Gold Cake

I am putting together a cookbook for my family that celebrates all the recipes that we have grown up with. I come from a long line of really fantastic cooks and bakers and I decided that there are recipes that we were in danger of losing.

One that we almost lost is this recipe for Gold Cake. My cousin Cathy emailed this to me. I’d not only never eaten it before, I’d never even heard of it before. Naturally, I had to try it out – if only just so I could have pictures of it for the book. Plus I love to try out new recipes! And the whole point of a family cookbook is to try the recipes that our grands and great-grands loved enough to make and keep and pass down.

I hope you enjoy it!

Gold Cake

  • 1 ¾ cup sifted cake flour
  • 2 ½ tsp baking powder
  • ½ tsp salt
  • ½ cup butter
  • 1 cup sugar
  • ½ tsp vanilla
  • ½ tsp lemon extract
  • ¾ cup unbeaten egg yolks
  • 1/2 cup milk

Preheat the oven to 350F.

Sift the flour and then measure it. Add in the baking powder and the salt and whisk those quickly in with a fork. Set the flour mixture aside.

In a large mixing bowl cream together the butter, sugar, vanilla, and lemon extract.  Add the egg yolks to the butter and sugar mixture and beat on high until the are light and a lemonade color. You need a lot of air whipped into this so don’t cheat yourself on time.

(A note about the egg yolks: I ended up using – I kid you not – *9* egg yolks. 9. Egg. Yolks. The look on my face increasingly become more horrified as I continued to crack and separate egg after egg. And the yolks need to be unbeaten as they go into the cup or your measurements will be off.  Given the price of eggs in the Great Depression I can only wonder if the name of this cake isn’t for the golden color the yolks provide, but for how much it would have cost to make it. Now I need to decide if I should make the world’s largest batch of Macarons or an Angel Food Cake.)

Fold in dry ingredients alternately with the milk – beginning and ending with the flour. And they mean fold, not beat with the mixer. You have just added a ton of air when you were beating the eggs, so folding will ensure you keep the air and lightness.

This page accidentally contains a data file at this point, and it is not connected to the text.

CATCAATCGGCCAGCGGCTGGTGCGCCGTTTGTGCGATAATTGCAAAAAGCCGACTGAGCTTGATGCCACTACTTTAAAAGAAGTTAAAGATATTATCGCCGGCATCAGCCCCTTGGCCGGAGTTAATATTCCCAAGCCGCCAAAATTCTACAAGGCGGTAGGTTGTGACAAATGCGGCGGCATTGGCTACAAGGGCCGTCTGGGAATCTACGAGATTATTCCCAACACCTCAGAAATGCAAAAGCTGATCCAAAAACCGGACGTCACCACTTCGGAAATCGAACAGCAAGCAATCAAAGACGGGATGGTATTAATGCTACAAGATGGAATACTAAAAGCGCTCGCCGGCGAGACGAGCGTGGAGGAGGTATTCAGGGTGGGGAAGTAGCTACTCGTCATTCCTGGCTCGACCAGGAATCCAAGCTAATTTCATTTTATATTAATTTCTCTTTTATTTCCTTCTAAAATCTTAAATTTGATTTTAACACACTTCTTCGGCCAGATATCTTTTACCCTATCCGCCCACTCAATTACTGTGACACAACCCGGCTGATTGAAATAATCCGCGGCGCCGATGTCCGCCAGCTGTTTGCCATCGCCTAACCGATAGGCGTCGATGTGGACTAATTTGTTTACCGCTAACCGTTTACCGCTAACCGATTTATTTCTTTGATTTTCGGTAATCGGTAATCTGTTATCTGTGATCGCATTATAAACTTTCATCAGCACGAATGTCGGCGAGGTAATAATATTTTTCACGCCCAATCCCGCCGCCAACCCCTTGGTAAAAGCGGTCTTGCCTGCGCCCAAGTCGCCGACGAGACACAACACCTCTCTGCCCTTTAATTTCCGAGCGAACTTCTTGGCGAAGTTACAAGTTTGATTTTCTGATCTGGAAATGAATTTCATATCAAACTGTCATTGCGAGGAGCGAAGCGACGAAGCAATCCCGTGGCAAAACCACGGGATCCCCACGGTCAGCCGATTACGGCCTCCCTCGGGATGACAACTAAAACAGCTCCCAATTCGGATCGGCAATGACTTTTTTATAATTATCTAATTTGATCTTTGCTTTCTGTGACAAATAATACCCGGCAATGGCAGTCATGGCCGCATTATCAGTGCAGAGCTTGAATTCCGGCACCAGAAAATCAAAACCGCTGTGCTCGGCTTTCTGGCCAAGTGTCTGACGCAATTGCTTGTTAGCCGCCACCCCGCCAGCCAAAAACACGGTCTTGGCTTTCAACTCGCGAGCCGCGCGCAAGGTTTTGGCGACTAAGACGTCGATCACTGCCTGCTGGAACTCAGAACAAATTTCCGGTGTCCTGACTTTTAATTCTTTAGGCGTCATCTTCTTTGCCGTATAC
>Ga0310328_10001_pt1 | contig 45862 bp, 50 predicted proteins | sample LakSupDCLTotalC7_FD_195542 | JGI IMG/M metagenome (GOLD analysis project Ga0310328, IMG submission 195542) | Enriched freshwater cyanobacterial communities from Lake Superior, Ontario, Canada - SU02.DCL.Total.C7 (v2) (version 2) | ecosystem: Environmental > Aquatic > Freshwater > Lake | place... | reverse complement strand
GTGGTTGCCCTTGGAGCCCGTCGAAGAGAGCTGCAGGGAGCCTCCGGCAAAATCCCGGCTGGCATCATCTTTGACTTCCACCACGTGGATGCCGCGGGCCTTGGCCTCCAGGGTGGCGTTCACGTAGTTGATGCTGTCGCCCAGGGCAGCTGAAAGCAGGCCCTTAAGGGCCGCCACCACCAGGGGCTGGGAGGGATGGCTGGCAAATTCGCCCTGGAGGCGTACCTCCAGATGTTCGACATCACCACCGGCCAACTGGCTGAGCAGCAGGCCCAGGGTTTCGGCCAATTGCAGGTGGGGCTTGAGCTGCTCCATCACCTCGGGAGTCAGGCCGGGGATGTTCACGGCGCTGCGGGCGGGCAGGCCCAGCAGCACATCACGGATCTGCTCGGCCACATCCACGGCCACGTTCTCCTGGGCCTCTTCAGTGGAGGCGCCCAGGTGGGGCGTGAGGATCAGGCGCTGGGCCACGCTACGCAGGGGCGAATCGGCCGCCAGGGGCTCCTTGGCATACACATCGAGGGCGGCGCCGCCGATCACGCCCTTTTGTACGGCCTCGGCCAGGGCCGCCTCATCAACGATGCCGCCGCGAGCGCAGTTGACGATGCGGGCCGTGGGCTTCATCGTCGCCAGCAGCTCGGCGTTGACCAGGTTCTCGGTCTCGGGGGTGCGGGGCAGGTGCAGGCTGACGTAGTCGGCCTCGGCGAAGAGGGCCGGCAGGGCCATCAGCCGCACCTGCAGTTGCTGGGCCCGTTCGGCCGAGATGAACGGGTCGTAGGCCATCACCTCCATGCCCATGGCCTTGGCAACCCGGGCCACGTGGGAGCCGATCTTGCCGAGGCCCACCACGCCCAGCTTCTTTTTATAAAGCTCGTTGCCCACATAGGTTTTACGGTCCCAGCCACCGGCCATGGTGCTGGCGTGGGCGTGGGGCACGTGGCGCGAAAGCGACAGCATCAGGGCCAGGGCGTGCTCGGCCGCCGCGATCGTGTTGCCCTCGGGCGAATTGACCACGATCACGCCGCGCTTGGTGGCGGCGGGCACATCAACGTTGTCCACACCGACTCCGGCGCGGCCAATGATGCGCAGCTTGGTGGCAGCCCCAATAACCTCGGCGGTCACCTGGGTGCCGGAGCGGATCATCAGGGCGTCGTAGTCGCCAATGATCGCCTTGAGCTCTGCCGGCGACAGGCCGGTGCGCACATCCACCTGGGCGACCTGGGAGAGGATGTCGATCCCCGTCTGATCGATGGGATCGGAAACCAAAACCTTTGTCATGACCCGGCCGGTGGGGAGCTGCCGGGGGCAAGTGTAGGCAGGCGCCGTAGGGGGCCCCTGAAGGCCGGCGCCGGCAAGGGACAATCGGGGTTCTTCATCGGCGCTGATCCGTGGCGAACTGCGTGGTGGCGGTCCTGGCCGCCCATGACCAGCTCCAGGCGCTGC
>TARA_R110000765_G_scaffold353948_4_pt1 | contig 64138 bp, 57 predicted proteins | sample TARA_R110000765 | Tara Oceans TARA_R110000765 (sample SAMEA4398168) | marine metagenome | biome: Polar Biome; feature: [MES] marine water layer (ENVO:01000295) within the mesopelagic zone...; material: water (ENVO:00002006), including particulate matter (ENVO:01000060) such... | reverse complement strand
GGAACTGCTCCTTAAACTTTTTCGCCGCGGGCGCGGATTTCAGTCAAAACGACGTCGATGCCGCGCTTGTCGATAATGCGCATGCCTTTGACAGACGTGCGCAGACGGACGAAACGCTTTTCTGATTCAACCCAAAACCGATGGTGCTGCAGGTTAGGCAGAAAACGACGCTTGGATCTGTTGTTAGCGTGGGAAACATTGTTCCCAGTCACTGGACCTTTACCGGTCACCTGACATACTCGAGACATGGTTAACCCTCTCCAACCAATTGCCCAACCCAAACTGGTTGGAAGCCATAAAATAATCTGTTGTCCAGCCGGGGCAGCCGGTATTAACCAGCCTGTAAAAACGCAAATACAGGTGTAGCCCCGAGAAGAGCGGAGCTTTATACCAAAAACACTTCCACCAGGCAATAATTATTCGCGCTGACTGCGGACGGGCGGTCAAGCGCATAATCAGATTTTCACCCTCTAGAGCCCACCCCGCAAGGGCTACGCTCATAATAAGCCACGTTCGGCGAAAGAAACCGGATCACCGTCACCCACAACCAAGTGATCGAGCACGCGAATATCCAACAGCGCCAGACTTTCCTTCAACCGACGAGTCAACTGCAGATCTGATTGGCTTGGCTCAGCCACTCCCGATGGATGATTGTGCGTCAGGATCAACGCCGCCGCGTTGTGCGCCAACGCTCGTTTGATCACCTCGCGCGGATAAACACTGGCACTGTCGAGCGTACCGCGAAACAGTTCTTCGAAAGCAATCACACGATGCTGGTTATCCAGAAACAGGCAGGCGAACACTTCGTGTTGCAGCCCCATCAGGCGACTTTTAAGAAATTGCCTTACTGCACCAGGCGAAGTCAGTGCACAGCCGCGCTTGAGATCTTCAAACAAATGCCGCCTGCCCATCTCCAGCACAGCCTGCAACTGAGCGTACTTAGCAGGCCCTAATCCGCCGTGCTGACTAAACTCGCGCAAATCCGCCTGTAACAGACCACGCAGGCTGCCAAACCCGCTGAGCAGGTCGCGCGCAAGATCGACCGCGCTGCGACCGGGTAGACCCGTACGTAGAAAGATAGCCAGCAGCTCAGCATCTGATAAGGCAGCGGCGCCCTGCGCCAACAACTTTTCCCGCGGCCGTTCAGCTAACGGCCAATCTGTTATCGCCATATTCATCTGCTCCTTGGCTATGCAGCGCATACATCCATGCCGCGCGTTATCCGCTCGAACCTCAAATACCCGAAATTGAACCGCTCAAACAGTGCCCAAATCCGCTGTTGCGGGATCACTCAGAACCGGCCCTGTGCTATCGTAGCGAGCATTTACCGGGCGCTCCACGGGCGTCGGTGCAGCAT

The finished batter is actually quite thick. Carefully spoon or pour into two lightly greased and floured 8” square pans. I didn’t have square pans, so I used round. I’m sure it ended up tasting just the same.

Do NOT tap it on the counter to remove the air from the pans.

Bake at 350° 25 minutes (just until cake begins to pull away from pan sides.) Watch this. You don’t want to bake it too long or the cake will end up dry.

Cool. Put together with lemon curd filling (recipe below).

Lemon Curd Filling

You will need a double boiler for this.

  • ¾ cup sugar
  • 2 T cornstarch
  • ¼ tsp salt
  • 1 slightly beaten egg yolk (Holy crap, yet another egg yolk.)
  • ¾ cup water
  • ¼ cup lemon juice (this works out to be the juice of one lemon)
  • 1 tsp grated lemon peel
  • 1 T butter

Get the water in the bottom of the double boiler to a simmer. Combine the sugar, cornstarch, and salt in the top of a double boiler and set of the the top of the simmering water. Then add the egg yolk (Lord!), water, and lemon juice.

Cook until thickened stirring constantly. This took me about 45 minutes to an hour to get it really nice and thick. I had to remind myself that this is a filling and not a glaze or sauce. And it will thicken as it cools, but you do want it really nice and thick.

Remove from heat. Add the grated lemon peel and butter. Stir until the butter is melted. Leave aside to cool completely. Spread between layers of cake.

Our family traditionally frosts this cake with a simple powdered sugar frosting, but you can also adopt our family’s other time-honored tradition of opening a can of Betty Crocker and using that instead. (She’s practically a cousin.)  A nice mascarpone frosting would be awesome with this, too.

This cake lasted exactly 1 day. The kids loved it, Mark – who is not a fan of lemon – also enjoyed it, and then I took it with me to girls’ night and the rest of it was devoured. The curd is really sharp and very lemony and the sponge is light and airy with a hint of lemon itself which makes it perfect for a summer treat.


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